More Than Just
Propylene is a major industrial chemical intermediate that serves as one of the building blocks for an array of chemical and plastic products, and was also the first petrochemical employed on an industrial scale. Globally, the largest volume of propylene is generated as by-product in steam crackers and through the fluid catalytic cracking (FCC) process in petroleum refineries. FCC units are by far the largest source of this material.
Low purity propylene streams containing large amounts of propane – commonly called refinery grade (RG) propylene – are used internally in refineries to manufacture gasoline or as fuel. These streams may also be sold as a chemical feedstock to plants dedicated to the enhancement of their propylene content, so as to generate a more valuable product. The most pure grade available, polymer grade (PG) propylene, is used as feedstock to various chemicals, including polypropylene, its greatest output.
There are several large, centralized facilities on the US Gulf Coast that process propylene/propane streams gathered from surrounding refineries and petrochemical plants into high-purity propylene. Some refineries chose to conduct this separation onsite.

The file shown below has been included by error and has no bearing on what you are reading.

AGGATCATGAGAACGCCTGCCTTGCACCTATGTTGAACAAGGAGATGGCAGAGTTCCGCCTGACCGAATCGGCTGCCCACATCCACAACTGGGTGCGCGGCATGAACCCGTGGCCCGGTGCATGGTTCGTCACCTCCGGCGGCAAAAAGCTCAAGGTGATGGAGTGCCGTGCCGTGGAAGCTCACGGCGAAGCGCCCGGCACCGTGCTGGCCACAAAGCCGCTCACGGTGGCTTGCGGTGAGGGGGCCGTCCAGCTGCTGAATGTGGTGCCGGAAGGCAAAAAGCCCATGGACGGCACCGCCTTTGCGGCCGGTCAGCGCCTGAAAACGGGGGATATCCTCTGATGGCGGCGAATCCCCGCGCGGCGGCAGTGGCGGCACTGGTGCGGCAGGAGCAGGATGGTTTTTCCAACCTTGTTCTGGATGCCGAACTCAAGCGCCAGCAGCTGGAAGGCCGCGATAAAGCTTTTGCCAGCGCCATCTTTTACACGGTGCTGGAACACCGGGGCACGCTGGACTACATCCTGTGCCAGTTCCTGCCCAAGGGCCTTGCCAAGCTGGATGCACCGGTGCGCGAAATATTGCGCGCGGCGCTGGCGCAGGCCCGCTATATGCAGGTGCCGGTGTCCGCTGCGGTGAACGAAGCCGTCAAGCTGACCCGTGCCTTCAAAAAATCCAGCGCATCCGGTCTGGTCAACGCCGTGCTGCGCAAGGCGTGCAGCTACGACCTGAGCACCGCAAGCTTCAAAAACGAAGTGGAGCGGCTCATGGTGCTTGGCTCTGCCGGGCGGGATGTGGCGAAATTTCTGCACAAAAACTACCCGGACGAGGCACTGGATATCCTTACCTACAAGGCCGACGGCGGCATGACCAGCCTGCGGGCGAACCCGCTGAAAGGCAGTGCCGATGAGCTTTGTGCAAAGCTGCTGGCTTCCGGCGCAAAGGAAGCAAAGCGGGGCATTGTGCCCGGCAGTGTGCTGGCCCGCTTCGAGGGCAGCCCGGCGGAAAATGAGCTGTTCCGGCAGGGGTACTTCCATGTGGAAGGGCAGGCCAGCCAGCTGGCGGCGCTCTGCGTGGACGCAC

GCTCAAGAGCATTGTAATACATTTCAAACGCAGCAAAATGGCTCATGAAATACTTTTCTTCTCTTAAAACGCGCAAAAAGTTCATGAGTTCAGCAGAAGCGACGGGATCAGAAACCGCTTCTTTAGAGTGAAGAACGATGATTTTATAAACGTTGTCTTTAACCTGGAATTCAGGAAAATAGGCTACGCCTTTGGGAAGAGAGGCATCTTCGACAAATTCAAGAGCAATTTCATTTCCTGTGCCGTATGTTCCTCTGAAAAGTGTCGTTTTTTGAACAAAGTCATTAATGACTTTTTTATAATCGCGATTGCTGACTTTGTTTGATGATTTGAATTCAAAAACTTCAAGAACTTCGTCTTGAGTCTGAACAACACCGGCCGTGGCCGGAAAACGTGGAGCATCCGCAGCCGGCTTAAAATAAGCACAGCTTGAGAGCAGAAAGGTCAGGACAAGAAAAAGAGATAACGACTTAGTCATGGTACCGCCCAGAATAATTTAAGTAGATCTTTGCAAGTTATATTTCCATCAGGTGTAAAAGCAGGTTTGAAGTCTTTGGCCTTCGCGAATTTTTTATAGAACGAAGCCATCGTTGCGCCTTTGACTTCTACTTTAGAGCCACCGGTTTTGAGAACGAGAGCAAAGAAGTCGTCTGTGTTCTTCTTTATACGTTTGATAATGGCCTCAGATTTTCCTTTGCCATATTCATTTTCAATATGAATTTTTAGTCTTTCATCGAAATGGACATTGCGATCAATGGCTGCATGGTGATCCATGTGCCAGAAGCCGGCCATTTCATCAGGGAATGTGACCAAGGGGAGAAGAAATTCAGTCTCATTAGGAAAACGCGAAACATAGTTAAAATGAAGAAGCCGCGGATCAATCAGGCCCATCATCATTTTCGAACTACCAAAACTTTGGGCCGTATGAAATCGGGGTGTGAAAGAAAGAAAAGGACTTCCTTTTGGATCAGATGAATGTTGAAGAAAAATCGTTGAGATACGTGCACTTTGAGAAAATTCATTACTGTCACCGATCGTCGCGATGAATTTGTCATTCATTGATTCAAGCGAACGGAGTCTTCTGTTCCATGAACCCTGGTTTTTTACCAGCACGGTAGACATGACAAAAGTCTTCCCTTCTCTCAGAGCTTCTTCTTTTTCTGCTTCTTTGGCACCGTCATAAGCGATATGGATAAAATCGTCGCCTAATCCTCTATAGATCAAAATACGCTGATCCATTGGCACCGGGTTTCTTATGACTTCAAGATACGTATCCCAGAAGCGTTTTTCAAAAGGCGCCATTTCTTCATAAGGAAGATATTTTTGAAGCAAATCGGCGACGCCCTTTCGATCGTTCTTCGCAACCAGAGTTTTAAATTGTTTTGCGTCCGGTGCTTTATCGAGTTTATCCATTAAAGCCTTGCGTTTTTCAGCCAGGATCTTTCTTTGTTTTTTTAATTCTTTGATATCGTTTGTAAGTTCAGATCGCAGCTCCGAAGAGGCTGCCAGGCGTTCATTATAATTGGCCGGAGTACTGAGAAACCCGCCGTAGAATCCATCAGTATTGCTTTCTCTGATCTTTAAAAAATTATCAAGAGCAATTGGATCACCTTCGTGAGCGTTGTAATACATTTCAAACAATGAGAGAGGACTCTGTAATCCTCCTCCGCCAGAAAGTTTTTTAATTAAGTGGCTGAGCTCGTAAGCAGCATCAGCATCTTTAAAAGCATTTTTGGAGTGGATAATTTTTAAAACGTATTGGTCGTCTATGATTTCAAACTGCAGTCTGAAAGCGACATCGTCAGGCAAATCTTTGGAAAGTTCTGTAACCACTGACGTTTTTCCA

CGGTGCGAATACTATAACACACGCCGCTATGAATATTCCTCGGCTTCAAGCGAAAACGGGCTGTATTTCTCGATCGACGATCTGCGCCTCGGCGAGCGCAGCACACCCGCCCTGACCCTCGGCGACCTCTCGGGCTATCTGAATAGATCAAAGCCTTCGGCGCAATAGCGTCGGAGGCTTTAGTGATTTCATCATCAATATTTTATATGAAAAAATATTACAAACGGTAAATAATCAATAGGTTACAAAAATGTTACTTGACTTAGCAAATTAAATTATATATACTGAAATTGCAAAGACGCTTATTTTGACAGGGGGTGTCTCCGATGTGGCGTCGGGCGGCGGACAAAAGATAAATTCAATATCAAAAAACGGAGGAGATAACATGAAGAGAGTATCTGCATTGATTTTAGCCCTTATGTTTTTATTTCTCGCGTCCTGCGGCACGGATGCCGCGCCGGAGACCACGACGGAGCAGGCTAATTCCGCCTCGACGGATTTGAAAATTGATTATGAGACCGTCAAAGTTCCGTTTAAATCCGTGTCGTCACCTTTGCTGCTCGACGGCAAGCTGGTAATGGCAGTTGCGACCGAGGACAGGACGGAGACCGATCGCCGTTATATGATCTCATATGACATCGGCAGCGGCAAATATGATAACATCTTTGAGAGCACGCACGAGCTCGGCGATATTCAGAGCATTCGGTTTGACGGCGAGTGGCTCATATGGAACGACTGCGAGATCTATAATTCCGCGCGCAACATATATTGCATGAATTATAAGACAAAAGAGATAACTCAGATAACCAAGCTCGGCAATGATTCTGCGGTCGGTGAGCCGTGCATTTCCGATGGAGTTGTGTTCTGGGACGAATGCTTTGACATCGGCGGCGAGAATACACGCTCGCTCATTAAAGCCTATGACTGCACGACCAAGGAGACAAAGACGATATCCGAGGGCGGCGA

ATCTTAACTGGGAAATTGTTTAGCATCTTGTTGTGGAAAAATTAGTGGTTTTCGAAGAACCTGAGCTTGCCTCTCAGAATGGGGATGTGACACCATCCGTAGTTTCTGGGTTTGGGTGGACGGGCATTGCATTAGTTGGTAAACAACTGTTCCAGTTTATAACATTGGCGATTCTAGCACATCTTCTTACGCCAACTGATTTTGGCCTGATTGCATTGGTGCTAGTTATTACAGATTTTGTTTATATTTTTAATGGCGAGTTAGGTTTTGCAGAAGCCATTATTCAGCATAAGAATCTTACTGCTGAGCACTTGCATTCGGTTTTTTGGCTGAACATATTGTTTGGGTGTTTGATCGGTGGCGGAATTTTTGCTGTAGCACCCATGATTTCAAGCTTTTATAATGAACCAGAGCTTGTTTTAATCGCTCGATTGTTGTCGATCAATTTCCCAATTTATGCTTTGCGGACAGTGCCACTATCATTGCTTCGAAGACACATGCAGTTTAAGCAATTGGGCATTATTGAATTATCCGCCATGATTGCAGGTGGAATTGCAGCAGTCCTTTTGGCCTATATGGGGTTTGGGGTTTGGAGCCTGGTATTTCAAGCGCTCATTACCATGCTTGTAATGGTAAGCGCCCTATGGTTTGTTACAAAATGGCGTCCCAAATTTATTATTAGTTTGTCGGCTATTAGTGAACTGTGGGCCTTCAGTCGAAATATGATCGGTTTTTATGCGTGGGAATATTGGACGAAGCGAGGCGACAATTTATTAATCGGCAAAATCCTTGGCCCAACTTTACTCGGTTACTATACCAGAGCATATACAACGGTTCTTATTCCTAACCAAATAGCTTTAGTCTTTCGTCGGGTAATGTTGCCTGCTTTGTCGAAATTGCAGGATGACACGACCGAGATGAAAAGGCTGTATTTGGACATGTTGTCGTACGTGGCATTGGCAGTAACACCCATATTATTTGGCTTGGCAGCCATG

In addition to refineries, PG propylene consumers are also constructing propylene/propane separation units to become more competitive and to diversify their raw material supplier base and production cost structure.
This report is a review of the purification of RG propylene into PG propylene. Also, a comparison of constructing this unit inside a refinery and inside a polypropylene plant is included. Both capital investment and operating costs for a propylene purification unit operating in the US Gulf Coast, China, and Germany are presented. The economic analysis presented in this report is based on a purification unit installed in a 400 kta polypropylene plant. The estimated CAPEX for such unit is USD 67 million on the US Gulf Coast. China presented the lowest CAPEX and OPEX, followed by the USA and Germany, respectively.
Although the internal rate of return (IRR) in building a propylene purification unit inside a polypropylene plant is more than 30% on US Gulf Coast, the best results are obtained in constructing this unit inside a refinery. This is based on the fact that refineries have excess low-level heat sources available, as well as a supply of cooling water, which minimizes additional utilities supply units installation. Polypropylene manufacturing plants, however, do not usually have this advantage. The improvement installation in refineries leads to IRR of more than 35%.
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